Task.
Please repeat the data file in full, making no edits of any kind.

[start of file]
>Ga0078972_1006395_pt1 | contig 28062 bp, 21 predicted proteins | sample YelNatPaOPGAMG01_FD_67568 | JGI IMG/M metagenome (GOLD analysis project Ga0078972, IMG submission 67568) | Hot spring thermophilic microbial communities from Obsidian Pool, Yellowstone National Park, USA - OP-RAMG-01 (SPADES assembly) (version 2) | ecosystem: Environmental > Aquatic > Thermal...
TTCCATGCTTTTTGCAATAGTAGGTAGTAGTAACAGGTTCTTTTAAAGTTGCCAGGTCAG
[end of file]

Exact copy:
>Ga0078972_1006395_pt1 | contig 28062 bp, 21 predicted proteins | sample YelNatPaOPGAMG01_FD_67568 | JGI IMG/M metagenome (GOLD analysis project Ga0078972, IMG submission 67568) | Hot spring thermophilic microbial communities from Obsidian Pool, Yellowstone National Park, USA - OP-RAMG-01 (SPADES assembly) (version 2) | ecosystem: Environmental > Aquatic > Thermal...
TTCCATGCTTTTTGCAATAGTAGGTAGTAGTAACAGGTTCTTTTAAAGTTGCCAGGTCAG